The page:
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Monday, November 19, 2012

Spotlight on Academic-Biomedical Industry Collaboration: UCSF Chancellor Susan Desmond-Hellmann


UCSF Chancellor Susan Desmond-Hellman
Susan Desmond-Hellmann, M.D., MPH became the ninth chancellor of the University of California, San Francisco on Aug. 3, 2009. An oncologist and renowned biotechnology leader, Desmond-Hellmann also holds the Arthur and Toni Rembe Rock Distinguished Professor appointment at UCSF. In her role as chancellor, she oversees all aspects of the university and medical center’s strategy and operations.

Prior to joining UCSF, Desmond-Hellmann spent 14 years at Genentech. From 2004-2009, she served as president of product development. In this role, she was responsible for Genentech’s pre-clinical and clinical development, process research and development, business development and product portfolio management. She also served as a member of Genentech’s executive committee, beginning in 1996. During her time at Genentech, several of the company’s therapeutics were approved by the U.S. Food and Drug Administration, and the company became the nation’s No. 1 producer of anti-cancer drug treatments.

Q: Industry and academia have traditionally operated at a different pace, with separate objectives. How have you addressed these challenges and what advice do you have for others who look to emulate your success?

A: The issue is more of having different goals, rather than a different pace, although quarterly earnings statements are definitely a driver that are foreign to most academics. We started by realizing that the old way of doing things – with pharmaceutical companies funding specific projects in a lab, then taking the results and never returning – doesn’t really work anymore. We need to start with an understanding of what academic researchers know and do well, which is advancing the core science on pathways and mechanisms of disease, and what industry partners know, which is how to take a discovery from a lab and turn it into a medicine.

We’ve had a number of partnerships, such as our agreement between Sanofi and our Diabetes Center, in which we’ve transformed that old model into a true collaboration, with the research starting here, then moving into the industry labs, then coming back for validation, and fostering communications throughout the process. Other partners have vast libraries of compounds or antibodies that are invaluable in our research. By working together, we can create a synergy that improves the science and also makes it more applicable for translation.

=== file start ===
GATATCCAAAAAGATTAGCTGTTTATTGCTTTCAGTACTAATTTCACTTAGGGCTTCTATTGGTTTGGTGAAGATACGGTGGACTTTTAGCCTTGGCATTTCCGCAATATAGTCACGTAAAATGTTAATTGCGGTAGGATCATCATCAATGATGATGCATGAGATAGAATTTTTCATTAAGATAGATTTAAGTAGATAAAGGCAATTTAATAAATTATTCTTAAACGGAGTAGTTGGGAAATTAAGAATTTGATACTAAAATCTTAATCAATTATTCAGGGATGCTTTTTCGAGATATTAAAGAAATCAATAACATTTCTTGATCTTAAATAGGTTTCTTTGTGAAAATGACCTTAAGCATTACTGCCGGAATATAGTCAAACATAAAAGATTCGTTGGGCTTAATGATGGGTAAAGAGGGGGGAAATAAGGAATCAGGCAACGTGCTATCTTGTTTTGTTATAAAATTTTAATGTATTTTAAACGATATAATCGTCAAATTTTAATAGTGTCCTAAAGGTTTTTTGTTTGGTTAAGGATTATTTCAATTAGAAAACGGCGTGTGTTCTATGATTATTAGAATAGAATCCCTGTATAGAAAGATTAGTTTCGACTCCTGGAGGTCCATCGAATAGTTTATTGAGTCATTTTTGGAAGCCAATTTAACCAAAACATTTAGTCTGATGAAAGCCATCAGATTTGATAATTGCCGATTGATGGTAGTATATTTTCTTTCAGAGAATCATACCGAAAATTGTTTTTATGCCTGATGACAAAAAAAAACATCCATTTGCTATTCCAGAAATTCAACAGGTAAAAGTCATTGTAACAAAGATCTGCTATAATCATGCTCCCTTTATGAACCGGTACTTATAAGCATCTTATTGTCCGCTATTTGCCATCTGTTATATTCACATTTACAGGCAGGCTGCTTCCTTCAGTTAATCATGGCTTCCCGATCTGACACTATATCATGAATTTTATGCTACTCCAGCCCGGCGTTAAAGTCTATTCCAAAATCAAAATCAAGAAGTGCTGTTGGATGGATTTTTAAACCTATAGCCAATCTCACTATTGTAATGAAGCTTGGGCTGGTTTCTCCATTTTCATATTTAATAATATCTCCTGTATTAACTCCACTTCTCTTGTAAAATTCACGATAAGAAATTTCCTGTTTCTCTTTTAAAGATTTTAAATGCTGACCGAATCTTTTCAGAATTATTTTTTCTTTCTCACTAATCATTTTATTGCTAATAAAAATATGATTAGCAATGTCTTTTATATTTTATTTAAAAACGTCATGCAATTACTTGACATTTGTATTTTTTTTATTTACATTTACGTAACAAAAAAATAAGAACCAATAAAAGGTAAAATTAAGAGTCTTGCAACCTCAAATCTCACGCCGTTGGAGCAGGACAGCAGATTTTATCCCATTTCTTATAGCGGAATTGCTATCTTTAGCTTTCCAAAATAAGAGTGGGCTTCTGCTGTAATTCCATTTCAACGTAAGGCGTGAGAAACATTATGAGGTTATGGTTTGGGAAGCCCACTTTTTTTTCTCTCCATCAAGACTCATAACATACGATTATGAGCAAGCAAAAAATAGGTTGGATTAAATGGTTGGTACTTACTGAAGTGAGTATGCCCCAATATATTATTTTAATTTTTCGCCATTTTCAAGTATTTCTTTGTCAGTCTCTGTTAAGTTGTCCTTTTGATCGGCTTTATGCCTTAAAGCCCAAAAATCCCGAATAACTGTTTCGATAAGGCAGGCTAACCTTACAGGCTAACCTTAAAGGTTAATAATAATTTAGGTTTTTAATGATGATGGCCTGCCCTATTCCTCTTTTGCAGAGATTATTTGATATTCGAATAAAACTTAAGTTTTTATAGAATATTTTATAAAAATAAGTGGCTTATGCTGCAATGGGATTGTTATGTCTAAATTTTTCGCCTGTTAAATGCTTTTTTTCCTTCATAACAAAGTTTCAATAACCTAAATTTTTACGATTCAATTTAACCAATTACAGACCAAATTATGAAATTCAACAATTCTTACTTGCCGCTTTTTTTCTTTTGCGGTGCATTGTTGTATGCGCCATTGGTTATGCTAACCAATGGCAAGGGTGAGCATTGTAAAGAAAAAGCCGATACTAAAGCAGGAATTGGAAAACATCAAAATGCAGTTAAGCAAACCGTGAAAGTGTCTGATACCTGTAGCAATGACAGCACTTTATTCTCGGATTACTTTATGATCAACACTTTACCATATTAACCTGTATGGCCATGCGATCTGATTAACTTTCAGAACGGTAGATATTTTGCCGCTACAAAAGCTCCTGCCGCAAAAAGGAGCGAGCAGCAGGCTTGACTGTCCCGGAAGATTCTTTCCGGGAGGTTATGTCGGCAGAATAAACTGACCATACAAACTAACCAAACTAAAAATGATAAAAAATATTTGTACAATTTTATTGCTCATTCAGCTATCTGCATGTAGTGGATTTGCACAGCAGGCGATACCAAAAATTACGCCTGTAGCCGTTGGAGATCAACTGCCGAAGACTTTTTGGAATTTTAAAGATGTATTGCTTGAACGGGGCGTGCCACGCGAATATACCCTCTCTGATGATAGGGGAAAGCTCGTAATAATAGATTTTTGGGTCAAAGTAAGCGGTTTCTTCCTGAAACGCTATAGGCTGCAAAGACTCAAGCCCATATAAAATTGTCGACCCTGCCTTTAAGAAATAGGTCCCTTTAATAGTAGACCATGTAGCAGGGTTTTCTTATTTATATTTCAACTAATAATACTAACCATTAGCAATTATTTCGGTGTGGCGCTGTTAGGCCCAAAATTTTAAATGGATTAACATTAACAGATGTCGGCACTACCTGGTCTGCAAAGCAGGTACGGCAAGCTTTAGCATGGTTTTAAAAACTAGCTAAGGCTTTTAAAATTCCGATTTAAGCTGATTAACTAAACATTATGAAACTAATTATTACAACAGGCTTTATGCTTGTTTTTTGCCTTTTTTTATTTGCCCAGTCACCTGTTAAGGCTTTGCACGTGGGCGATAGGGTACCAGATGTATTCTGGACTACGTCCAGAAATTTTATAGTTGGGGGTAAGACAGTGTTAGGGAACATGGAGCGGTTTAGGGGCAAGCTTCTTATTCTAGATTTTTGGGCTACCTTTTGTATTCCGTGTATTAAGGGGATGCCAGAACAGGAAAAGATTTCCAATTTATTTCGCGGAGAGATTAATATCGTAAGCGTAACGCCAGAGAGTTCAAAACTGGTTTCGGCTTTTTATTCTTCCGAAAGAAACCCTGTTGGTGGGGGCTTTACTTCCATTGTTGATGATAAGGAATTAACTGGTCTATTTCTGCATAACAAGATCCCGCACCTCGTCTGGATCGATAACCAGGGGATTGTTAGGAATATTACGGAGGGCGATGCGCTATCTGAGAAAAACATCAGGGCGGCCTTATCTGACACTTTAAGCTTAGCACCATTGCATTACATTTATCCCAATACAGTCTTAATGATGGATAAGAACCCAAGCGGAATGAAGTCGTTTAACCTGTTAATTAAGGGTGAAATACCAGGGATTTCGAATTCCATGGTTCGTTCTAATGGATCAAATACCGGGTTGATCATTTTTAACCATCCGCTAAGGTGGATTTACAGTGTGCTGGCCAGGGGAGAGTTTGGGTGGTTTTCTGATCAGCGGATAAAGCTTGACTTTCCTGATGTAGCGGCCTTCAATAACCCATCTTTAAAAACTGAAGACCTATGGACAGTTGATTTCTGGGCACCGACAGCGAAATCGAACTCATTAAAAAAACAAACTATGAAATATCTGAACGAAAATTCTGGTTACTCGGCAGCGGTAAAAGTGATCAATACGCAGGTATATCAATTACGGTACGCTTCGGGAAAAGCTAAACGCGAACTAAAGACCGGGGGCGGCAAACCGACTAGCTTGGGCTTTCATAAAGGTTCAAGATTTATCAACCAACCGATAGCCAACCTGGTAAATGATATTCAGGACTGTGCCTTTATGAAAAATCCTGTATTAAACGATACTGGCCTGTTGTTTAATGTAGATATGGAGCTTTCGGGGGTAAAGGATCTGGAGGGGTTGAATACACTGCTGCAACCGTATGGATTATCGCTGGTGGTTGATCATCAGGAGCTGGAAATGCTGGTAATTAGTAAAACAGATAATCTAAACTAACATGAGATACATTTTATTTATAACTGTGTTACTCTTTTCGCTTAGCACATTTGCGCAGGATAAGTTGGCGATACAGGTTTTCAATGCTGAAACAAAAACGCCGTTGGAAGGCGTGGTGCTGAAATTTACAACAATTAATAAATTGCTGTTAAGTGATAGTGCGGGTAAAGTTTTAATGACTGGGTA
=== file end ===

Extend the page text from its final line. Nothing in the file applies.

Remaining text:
Q: How do you measure success of these academic/corporate partnerships?

A: We have many types of industry partnerships on campus, ranging from clinical trials to collaborations on very basic research that help us understand the mechanisms of disease. Success is measured differently for each of those. But my ultimate goal, which is shared throughout the UCSF campus, is to apply the most advanced science to improve the lives of people throughout the world. So for us, the real measure of these industry partnerships is whether they enable us to move faster and more effectively to translate the best science into real improvements for patients. That takes time, but that’s the ultimate success.

Q: What considerations do you make before deciding to partner with a pharmaceutical company?

A: There are many considerations, starting with how well our research is aligned in a specific field, and how well our strengths complement each other’s. As a public institution, it’s also very important to us that we establish some critical details up front, such as our faculty’s right to publish all results from their research – good and bad – and, where applicable, any intellectual property agreements. But, ultimately, we’re also looking for people who are aligned in our mission to translate great science into a real difference for patients worldwide.